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Folsom v. Marsh (1841)

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Primary Sources on Copyright (1450-1900)

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Identifier: us_1841

 

Commentary on Folsom v. Marsh (1841)

Oren Bracha

School of Law, University of Texas

 

Please cite as:
Bracha, O. (2008) ‘Commentary on Folsom v. Marsh (1841)', in Primary Sources on Copyright (1450-1900), eds L. Bently & M. Kretschmer, www.copyrighthistory.org

 

1. Full title

2. Abstract

3. Significance of the Case

4. Background and Protagonists

5. The Litigation

6. The Legacy of Folsom v. Marsh

7. References

 

1. Full title

Folsom v. Marsh (C.C.D.Mass. 1841) (No. 4,901)

 

2. Abstract

Case decided by Justice Joseph Story that expanded the scope of copyright protection and laid the foundations to the later fair use doctrine. The case involved a controversy over the use in a George Washington biography of excerpts from his letters that were previously published in a collection of Washington's papers.

The commentary describes the ways in which the dispute created a clash between the popular republican ideology of the antebellum period, one that celebrated the broad and uninhibited access to knowledge by an informed citizenry, and a rising trend of understanding copyright in commercial market terms. The identity of the texts at issue sharpened this tension and produced competing images of Washington's papers as a national-public resource or commercial-private property. The commentary argues that Justice Story's decision of the case reinterpreted traditional copyright doctrines that had previously shielded most secondary uses of copyrighted works, subjected such uses to more stringent limitations, and laid the doctrinal and intellectual foundations for additional future developments in this vein.

 

3. Significance of the Case

Folsom v. Marsh, decided in 1841 by Justice Joseph Story (1779-1845) is commonly considered the origin of the Fair Use defense in American copyright law. In reality the case dealt mainly with the scope of copyright protection and the concept of infringement. The significance of the case derives from the important role it played in the development of three related aspects of American copyright law and ideology. First, Folsom v. Marsh was an important part of a group of copyright cases decided by Justice Story in the first half of the nineteenth century that began to transform the traditional legal and intellectual framework of copyright law.[1] These cases constituted a shift from a narrow understanding of copyright as a right to print and sell a copy of a particular text to a broader understanding of copyright as a general control of the market value of an intellectual work. Second, the case expressed a tension that characterized most nineteenth-century copyright debates in America: a tension between a republican ideology that celebrated the "cheap press" and popular access to printed texts, and developing concerns over commercial exploitation and authorial rights.[2] Third, the texts at the heart of the litigation were no ordinary books, but rather the letters of George Washington. It was thus one of the earliest dramatic clashes between private property rights created by copyright law and the public accessibility to materials deemed to be of peculiar public, cultural and national importance.[3]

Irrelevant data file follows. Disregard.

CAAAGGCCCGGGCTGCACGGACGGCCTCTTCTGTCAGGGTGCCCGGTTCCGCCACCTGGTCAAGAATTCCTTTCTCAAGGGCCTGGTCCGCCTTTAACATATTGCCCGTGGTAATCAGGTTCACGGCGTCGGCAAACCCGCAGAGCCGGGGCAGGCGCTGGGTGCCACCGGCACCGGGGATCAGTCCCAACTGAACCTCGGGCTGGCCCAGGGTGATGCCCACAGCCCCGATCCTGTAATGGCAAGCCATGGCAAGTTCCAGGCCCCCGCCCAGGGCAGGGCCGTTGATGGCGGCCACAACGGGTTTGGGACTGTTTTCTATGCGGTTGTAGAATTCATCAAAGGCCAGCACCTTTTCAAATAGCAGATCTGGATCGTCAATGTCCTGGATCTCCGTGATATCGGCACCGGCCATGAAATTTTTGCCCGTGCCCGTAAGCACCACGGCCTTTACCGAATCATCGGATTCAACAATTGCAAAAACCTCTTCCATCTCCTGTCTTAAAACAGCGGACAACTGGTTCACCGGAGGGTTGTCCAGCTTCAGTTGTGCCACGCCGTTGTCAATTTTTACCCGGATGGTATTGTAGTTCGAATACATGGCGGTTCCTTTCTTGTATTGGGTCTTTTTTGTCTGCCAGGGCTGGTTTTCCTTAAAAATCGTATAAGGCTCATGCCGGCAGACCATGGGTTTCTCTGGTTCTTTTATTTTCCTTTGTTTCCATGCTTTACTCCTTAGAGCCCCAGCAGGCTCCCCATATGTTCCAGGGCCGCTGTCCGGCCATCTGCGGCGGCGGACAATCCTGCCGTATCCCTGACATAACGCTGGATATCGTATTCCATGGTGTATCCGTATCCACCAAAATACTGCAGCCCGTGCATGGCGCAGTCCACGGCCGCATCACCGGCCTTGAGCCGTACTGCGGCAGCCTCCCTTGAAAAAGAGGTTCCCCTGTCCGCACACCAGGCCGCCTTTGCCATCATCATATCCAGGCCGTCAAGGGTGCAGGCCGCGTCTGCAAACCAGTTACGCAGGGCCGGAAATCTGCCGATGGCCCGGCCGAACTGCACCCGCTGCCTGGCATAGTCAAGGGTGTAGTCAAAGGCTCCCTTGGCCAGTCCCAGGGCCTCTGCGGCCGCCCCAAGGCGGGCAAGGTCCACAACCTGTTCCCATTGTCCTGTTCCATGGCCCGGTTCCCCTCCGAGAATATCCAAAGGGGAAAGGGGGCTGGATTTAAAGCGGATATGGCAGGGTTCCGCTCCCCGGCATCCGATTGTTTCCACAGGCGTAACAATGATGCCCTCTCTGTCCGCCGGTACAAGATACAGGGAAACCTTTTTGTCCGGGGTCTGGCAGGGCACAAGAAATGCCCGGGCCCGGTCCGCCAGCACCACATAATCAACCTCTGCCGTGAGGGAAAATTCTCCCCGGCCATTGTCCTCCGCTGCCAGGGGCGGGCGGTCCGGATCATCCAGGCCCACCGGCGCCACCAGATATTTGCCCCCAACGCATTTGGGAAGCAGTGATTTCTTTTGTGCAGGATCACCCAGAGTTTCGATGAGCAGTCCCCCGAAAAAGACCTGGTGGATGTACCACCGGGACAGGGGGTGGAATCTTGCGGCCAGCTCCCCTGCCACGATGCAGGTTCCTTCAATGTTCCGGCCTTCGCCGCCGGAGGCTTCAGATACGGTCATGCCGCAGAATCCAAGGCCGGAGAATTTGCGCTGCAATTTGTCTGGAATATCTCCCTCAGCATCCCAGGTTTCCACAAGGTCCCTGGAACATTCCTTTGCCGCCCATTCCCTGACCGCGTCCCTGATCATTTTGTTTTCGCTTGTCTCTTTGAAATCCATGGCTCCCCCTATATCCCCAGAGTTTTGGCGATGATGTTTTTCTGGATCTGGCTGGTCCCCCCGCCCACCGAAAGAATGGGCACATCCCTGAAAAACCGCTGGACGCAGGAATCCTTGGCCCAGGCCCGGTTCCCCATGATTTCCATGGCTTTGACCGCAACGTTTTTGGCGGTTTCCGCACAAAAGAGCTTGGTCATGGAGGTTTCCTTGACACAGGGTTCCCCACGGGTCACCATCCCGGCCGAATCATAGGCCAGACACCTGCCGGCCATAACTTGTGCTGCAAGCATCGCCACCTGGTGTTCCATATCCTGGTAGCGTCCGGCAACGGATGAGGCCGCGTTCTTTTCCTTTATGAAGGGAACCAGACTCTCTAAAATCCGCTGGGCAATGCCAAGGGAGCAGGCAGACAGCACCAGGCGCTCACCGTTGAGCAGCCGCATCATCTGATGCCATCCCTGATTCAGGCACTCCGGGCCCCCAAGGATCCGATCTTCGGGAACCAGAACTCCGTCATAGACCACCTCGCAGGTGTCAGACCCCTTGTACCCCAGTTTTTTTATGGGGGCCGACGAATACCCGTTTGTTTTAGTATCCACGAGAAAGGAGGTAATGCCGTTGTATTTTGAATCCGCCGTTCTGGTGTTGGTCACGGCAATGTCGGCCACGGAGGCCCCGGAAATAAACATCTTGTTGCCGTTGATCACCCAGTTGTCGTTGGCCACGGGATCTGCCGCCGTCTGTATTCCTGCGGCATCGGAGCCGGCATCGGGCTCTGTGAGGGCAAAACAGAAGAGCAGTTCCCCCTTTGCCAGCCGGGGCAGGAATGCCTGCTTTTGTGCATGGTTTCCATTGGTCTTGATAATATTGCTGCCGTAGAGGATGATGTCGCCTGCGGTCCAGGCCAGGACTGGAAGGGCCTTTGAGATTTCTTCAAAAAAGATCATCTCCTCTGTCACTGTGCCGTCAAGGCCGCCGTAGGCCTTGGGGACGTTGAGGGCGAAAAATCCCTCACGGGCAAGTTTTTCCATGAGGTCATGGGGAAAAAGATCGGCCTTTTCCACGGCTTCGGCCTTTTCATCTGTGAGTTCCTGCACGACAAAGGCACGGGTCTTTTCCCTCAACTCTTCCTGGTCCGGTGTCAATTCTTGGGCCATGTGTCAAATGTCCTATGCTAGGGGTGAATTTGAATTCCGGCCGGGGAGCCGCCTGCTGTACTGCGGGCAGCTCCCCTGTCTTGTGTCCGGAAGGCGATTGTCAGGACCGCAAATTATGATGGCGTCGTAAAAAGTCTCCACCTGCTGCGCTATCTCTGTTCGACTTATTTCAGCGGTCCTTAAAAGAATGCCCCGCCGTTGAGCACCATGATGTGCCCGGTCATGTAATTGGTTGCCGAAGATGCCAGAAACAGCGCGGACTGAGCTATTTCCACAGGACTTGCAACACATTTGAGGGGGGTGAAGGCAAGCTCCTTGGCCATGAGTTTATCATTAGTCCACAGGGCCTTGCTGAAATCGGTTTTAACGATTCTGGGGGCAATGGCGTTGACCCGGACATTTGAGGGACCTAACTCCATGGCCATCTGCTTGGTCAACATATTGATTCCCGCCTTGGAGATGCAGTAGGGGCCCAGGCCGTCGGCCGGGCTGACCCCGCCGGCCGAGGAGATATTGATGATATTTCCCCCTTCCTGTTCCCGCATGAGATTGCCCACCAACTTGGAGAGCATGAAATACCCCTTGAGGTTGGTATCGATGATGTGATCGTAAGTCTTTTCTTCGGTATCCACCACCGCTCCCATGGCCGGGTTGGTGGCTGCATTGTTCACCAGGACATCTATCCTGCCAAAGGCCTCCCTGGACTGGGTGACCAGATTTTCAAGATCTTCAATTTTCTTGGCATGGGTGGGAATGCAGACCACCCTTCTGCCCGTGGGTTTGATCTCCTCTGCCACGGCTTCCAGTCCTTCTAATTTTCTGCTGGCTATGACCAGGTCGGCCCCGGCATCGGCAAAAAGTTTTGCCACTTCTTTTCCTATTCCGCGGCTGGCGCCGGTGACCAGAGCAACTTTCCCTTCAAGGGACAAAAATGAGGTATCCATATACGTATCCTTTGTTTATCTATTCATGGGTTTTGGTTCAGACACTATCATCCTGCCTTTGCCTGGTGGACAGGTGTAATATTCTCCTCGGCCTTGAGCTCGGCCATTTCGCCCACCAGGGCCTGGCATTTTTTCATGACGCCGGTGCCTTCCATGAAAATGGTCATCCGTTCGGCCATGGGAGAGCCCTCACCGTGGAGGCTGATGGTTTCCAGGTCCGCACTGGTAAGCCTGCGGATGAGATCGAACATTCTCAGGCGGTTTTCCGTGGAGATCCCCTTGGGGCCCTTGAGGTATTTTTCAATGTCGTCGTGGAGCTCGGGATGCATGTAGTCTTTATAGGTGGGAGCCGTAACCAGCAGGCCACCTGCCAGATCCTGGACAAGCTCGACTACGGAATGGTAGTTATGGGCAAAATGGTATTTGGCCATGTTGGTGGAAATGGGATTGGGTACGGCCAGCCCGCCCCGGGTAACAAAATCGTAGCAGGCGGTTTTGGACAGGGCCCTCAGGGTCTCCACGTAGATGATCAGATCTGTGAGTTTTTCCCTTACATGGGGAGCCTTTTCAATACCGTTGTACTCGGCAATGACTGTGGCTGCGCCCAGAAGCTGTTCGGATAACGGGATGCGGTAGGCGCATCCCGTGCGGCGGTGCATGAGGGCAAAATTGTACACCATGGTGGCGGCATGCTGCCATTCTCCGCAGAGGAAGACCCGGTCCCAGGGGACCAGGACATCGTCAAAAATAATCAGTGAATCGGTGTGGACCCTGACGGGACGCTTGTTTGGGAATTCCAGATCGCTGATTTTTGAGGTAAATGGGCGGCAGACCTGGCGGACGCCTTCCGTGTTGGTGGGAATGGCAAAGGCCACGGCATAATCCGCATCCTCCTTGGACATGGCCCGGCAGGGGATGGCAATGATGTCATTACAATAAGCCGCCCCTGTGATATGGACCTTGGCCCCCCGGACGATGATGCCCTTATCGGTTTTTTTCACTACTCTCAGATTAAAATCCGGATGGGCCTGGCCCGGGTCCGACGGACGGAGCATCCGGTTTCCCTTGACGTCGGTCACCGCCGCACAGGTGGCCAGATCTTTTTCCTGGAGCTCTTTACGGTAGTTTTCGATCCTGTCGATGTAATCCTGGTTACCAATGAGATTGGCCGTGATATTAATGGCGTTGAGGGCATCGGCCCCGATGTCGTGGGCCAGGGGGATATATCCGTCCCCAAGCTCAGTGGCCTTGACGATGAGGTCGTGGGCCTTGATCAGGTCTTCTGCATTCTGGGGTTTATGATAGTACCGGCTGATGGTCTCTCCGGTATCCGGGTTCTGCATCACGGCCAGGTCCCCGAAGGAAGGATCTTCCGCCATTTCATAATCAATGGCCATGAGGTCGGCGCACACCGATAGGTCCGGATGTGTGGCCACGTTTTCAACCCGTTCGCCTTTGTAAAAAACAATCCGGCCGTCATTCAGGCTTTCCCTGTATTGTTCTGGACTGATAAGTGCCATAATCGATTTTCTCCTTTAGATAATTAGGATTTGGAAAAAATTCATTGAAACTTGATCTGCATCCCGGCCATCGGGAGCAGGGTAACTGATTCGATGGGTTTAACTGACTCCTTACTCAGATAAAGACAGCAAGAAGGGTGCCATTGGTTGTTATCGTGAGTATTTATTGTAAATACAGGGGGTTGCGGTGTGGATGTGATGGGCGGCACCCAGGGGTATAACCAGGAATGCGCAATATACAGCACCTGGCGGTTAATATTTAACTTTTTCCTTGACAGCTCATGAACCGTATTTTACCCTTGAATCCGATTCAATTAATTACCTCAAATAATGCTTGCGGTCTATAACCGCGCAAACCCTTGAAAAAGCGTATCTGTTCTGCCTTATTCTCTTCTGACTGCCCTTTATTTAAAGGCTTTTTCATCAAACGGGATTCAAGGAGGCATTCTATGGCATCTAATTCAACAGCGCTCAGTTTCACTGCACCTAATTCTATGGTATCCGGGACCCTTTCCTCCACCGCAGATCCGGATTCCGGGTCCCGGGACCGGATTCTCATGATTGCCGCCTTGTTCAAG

4. Background and Protagonists

The various protagonists related to the case were all connected in a web of personal and professional connections. Like other early seminal copyright cases in America, the controversy also struck close to home because of the judicial figure involved - Justice Story - and his connections to the case. At the heart of the controversy was the twelve-volume work The Writings of George Washington by Jared Sparks (1789-1866).[4] Sparks was a Harvard graduate, a Unitarian minister, the editor of the North American Review and the future president of Harvard. Sparks began to consider publishing Washington's writings in 1824, after he was approached by Charles Folsom (1794-1872), an old school friend who at the time worked for Harvard University Press.[5] In January 1826 Sparks wrote to Justice Bushrod Washington (1762-1829), the nephew of the late president and Story's colleague at the U.S. Supreme Court, seeking access to Washington's papers for the second time.[6] Sparks mentioned as references Henry Wheaton (1785-1848), the court's reporter who a few years later would be embroiled in his own copyright battle in the Supreme Court,[7] Daniel Webster (1782-1852), the famous lawyer who would represent Wheaton in his copyright case, and Justice Story.[8] Sparks also used Story as an intermediary for trying to obtain his brethren Justice Washington's agreement. In February Story reported back that Washington and Chief Justice Marshall (1755-1835) had already prepared for publication three volumes of president Washington's papers. He added that Washington "deems these letters a sort of family inheritance, and that no person ought to be permitted to have anything to do with the publication unless he stands in his own intimate confidence."[9] In March Washington finally replied to Sparks, informed him that he and Chief Justice John Marshall were about to publish a three-volume selection of Washington's letters, and effectively refused to grant Sparks access.[10] Undeterred, Sparks continued the project, intending to rely on other sources.[11] He wrote to Story that "Washington's public letters and papers are the property of the nation. As such they ought to be before the nation."[12] In September 1826 Sparks tried his luck again. He wrote to Justice Washington and announced his intention to solicit materials from the public and publish the work with or without his cooperation. Sparks offered Justice Washington, in return for access to the Washington papers, to divide with him equally the copyright in the work and the profits derived from it, and also to subject the work to the Justice's "inspection and guidance."[13] Sparks also wrote Marshall and urged him to advise Justice Washington to accept the proposal.[14] In January 1827 Justice Washington informed Sparks that "we accept" the proposition, thereby making himself, Sparks, and possibly Marshall business partners.[15] Soon after, the extensive Washington manuscripts consisting of about forty thousand letters were shipped to Boston.[16] Sparks selected and edited the material and between 1834 and 1837 published the twelve volumes of the work, eleven of which contained Washington's papers and the twelfth Washington's biography written by Sparks. Throughout the years the work was published by different publishers, but in 1838 publishing rights were given to the publishing house of no other than Charles Folsom: Folsom, Wells and Thurston.